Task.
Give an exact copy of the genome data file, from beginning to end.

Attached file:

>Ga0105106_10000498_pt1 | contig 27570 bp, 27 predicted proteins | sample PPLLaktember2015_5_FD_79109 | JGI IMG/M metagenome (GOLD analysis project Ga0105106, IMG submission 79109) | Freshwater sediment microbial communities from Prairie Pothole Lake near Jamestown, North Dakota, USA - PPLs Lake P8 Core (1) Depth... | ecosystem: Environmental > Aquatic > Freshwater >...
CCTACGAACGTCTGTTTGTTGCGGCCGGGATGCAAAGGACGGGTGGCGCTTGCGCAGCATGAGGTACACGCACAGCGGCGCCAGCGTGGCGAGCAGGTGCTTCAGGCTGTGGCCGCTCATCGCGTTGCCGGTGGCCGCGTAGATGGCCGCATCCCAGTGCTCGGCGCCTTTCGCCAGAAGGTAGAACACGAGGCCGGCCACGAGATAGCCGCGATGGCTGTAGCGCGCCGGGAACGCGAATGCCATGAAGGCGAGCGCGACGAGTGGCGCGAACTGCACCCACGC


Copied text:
>Ga0105106_10000498_pt1 | contig 27570 bp, 27 predicted proteins | sample PPLLaktember2015_5_FD_79109 | JGI IMG/M metagenome (GOLD analysis project Ga0105106, IMG submission 79109) | Freshwater sediment microbial communities from Prairie Pothole Lake near Jamestown, North Dakota, USA - PPLs Lake P8 Core (1) Depth... | ecosystem: Environmental > Aquatic > Freshwater >...
CCTACGAACGTCTGTTTGTTGCGGCCGGGATGCAAAGGACGGGTGGCGCTTGCGCAGCATGAGGTACACGCACAGCGGCGCCAGCGTGGCGAGCAGGTGCTTCAGGCTGTGGCCGCTCATCGCGTTGCCGGTGGCCGCGTAGATGGCCGCATCCCAGTGCTCGGCGCCTTTCGCCAGAAGGTAGAACACGAGGCCGGCCACGAGATAGCCGCGATGGCTGTAGCGCGCCGGGAACGCGAATGCCATGAAGGCGAGCGCGACGAGTGGCGCGAACTGCACCCACGC